This query comes from a volunteer with the ACT RFS. My correspondent asks:

I’ve been told that service is voluntary, but once you have agreed to attend — that is, jumped into the truck, or deployed interstate (the example I was given was a section 44 fire) — you’re required by law to remain on deployment. To put it another way, you can’t just call it quits: it’s like the military where you can be charged with desertion.
I’ve heard this from a couple of former NSW RFS members, so perhaps that helps? How much truth is there to the above paragraph?

The question is: Are you required by law to remain on deployment?
The short answer is: No. You’re a volunteer so you can stop volunteering whenever you want, however…

Under the Commissioner’s Guidelines Relating to Suspension and Disciplinary Arrangements for Volunteer Members of the ACT Emergency Services Agency (made under the Emergencies Act 2004 (ACT ) s 11 see also ss 59B and 59C) a volunteer can be subject to internal disciplinary procedures if:

… the volunteer has behaved in a manner that:
i. is guilty of misconduct; or
ii. has brought the Service or the ESA into disrepute; or
iii. displays behaviour that is contrary to the effective management and good order of the Service or the Agency; or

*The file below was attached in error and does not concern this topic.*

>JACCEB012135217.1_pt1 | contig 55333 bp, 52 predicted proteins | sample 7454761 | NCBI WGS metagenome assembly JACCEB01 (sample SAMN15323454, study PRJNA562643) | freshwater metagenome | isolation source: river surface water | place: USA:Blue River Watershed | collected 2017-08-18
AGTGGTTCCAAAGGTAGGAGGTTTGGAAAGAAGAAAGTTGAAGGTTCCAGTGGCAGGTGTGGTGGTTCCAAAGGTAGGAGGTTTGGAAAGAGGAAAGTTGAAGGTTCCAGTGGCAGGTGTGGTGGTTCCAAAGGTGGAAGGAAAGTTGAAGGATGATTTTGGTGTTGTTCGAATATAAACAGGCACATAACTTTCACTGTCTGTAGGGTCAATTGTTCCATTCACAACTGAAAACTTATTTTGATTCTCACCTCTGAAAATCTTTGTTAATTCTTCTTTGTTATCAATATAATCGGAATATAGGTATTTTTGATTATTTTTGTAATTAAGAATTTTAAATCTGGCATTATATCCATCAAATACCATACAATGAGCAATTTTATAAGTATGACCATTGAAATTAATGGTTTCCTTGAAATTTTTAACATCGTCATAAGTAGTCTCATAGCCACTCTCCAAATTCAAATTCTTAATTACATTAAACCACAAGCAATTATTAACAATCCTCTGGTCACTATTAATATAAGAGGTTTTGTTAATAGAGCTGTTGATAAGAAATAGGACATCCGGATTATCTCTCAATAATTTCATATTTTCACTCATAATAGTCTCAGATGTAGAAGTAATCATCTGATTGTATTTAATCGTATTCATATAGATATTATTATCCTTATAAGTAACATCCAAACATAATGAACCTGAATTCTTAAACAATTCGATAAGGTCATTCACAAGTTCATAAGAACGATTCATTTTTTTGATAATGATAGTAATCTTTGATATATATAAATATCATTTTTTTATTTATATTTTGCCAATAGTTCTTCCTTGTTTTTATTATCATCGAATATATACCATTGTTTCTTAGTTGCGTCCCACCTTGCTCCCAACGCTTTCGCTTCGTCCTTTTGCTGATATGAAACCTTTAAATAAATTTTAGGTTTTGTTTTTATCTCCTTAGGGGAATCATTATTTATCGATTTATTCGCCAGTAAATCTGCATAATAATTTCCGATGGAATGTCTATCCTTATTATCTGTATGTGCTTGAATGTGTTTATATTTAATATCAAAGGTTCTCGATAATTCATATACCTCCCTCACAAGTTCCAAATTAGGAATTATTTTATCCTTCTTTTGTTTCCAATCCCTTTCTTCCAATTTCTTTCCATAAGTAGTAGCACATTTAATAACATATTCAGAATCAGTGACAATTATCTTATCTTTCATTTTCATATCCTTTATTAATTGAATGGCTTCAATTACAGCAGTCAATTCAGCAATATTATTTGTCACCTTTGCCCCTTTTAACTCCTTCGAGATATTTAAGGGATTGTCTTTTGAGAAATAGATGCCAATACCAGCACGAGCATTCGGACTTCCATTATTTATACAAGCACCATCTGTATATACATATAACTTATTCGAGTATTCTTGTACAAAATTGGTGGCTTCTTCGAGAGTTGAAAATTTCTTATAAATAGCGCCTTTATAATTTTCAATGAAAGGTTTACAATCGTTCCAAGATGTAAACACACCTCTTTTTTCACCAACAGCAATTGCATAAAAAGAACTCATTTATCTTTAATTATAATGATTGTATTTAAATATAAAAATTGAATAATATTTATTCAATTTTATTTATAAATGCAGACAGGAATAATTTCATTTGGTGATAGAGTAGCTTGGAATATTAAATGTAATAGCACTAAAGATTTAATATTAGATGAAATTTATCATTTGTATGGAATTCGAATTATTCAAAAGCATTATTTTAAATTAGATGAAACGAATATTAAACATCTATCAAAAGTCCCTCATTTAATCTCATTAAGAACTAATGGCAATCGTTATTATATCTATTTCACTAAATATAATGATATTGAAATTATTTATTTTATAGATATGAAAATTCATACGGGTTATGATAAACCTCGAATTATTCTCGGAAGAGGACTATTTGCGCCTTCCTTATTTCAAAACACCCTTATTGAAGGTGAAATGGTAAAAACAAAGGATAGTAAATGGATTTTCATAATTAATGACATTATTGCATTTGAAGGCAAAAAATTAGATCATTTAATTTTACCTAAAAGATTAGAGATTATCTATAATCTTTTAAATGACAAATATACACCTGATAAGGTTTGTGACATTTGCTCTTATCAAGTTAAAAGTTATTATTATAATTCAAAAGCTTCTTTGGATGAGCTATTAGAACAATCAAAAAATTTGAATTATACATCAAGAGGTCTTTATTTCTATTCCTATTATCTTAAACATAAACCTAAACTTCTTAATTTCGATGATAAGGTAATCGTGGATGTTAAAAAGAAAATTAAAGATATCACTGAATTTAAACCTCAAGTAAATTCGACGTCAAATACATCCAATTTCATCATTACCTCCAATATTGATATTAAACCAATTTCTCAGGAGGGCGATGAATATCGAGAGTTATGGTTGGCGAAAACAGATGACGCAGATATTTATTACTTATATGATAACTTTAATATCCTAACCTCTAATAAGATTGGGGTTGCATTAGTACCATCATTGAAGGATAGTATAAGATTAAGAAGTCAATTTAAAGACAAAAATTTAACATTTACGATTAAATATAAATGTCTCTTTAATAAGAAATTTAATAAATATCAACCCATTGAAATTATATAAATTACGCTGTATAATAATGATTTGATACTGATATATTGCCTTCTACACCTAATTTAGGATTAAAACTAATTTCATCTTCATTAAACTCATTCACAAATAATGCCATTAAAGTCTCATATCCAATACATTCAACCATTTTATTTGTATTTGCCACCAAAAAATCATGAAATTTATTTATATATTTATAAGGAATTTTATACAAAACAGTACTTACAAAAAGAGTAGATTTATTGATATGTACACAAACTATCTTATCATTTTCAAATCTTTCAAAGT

iv. it is in the interests of the respective Service or the Agency to do so. (Commissioner’s Guidelines Relating to Suspension and Disciplinary Arrangements for Volunteer Members of the ACT Emergency Services Agency [3.2])

Those terms are not defined in either the Act, the Legislation Act 2001 (ACT), the Emergencies Regulation 2004 or the Guidelines so, ultimately will be up to the Commissioner or Chief Officer to determine. We can think of infinite examples where volunteers stop volunteering. That may range from being part of a large deployment where the member says that he or she has to go home early as they are not coping with the deployment or there is a family emergency that requires their attendance. The service for which they volunteer has obligations to its own members and would need to release them in those circumstances and assist them to get home.

At the other extreme is the volunteer who has taken on a key role, undergone training in that role and when they were accepted for that training, made a commitment to be available for long deployments and who, in the middle of the deployment and the middle of their shift, decides they don’t like the person they’re working with, or they disagree with the direction of the incident controller’s intent, so they just get up and go without telling anyone. Depending on the circumstances that could put the service to expense in trying to find out where they are – even deploying resources on a search, when the member is sitting at home with a beer complaining about the conduct of the operations he or she has just walked away from. I can imagine in those circumstances the Chief Officer or Commissioner may well be persuaded that such conduct is ‘misconduct’ and/or ‘brought the service into disrepute’ (if it affected the service’s ability to perform its tasks), and/or was ‘behaviour that is contrary to the effective management and good order of the Service…’ and/or it is in the Service’s interests to deal with that behaviour.